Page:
operation over electricity consumed at rated power. cost of all variable inputs, which included the cost of labour hour,
machinery used, irrigation, seed, fertilizer, and chemical; whereas,
Ec ¼ F c  T c  Load factor (1)
energy and water profitability were calculated by dividing the
where Ec is the energy output of the electric motor (kWh); Fc the amount of the specific commodity over gross return.
energy consumption of the motor on energy meter (kWh h1); Tc is
the time consumed in operation (h). 2.3.1. Price estimates
Prices highly influence investment calculation. In the analysis,
Actual electricity consumed all stochastic variables such as yield, price, etc. were used by their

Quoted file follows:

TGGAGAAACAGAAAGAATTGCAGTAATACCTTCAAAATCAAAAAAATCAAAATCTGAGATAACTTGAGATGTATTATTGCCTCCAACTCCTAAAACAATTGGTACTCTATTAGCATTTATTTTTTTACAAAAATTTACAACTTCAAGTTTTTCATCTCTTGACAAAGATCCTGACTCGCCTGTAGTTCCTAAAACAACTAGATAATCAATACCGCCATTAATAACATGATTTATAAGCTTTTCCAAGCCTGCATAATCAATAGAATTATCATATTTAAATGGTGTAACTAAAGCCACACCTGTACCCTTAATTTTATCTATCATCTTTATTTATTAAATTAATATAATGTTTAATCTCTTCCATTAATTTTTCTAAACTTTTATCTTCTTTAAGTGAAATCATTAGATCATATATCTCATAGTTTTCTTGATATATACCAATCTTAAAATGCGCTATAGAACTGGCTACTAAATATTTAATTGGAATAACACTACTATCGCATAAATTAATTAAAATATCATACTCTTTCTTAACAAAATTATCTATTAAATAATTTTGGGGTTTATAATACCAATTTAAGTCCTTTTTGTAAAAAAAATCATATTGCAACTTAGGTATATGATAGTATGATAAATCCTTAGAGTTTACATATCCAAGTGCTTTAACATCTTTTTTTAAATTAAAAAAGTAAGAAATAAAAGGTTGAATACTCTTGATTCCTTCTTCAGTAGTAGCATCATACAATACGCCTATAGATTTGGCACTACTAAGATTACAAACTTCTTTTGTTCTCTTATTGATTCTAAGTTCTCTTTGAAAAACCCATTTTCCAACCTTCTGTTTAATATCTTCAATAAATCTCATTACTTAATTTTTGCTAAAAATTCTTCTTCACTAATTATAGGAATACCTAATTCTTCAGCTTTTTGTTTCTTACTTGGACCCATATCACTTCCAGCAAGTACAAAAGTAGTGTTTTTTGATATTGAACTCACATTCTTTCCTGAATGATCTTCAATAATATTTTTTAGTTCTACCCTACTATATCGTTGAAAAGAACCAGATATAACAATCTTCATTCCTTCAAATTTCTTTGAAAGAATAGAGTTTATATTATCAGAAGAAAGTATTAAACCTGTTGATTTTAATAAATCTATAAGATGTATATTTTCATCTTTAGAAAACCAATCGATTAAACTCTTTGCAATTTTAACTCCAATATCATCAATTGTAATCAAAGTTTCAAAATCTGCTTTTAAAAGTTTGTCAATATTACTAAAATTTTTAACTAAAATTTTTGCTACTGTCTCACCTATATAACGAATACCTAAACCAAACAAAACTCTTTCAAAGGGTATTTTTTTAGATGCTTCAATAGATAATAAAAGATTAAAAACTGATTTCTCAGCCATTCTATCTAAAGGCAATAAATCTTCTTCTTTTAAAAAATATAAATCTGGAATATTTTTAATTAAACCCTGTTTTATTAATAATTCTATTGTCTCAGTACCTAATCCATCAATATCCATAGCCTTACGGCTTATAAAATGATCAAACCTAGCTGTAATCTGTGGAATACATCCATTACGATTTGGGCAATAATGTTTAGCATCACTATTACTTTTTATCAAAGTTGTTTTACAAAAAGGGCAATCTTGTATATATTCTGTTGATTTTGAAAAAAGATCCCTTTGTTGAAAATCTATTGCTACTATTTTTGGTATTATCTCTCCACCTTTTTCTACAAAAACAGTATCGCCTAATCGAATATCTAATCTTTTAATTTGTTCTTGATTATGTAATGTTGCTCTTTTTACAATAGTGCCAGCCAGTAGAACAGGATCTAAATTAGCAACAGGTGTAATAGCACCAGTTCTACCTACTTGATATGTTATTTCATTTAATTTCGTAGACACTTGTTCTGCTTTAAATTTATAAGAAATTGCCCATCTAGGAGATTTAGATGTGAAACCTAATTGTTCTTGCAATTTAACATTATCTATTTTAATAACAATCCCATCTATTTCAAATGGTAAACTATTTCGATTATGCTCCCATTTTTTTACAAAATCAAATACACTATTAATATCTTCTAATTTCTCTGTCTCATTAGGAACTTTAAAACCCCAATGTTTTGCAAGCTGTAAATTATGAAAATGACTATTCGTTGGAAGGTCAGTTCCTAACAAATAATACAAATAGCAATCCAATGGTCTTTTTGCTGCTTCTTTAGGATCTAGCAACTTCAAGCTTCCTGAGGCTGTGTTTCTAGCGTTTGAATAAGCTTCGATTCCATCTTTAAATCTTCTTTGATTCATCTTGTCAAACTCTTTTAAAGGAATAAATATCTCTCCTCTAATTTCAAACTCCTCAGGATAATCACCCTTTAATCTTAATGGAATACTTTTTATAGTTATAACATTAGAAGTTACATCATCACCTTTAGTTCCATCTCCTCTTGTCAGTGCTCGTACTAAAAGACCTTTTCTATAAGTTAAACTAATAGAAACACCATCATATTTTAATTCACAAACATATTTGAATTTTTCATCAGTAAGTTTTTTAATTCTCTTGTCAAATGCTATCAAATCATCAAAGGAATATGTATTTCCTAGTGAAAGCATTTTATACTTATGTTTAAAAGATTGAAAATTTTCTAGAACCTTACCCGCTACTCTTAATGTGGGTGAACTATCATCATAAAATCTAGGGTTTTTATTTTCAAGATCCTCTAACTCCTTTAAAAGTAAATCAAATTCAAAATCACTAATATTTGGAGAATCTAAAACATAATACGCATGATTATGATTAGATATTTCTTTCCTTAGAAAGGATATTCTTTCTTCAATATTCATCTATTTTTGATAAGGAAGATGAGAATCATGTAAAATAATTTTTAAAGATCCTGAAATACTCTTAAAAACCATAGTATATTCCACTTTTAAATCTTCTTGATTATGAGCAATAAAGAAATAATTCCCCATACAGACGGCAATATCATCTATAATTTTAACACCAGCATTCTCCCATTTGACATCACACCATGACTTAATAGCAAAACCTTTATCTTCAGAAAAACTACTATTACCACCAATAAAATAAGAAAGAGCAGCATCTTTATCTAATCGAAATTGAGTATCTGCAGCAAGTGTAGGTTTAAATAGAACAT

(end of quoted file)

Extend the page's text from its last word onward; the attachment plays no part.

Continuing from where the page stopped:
Load factor ¼ (2)
Electricity consumed at rated power actual values as told by the farmers. The price estimates for various
The output of tractor and diesel engine (for water pumping) was input and output are as follows.
calculated by the product of fuel consumed by tractor, machines or Regarding charges of human labour, the prevailing market rate
diesel engine, time consumed in operation, calorific value of the of 8 h work was Pakistani Rupee (Pak Rs.) 250–300 (1US$ = 0.012
fuel and load factor (Khan and Singh, 1997). The load factor was Pak Rs.). The hourly rates for the use of electric motor or diesel
equal to actual fuel consumption over fuel consumed at rated engines to power irrigation pumps depend upon the electricity or
power. fuel (diesel, oil, etc.) consumed. The charges (including taxes) for
the use of electricity to run electric motors to power irrigation
Ec ¼ F c  T c  C v  Load factor (3) pumps were almost Pak Rs. 10.00 per kWh and the rate of diesel
where Ec is the energy output of the machine (kWh); Fc the fuel and oil was also round about Pak Rs. 63.00 per litre. Canal irrigation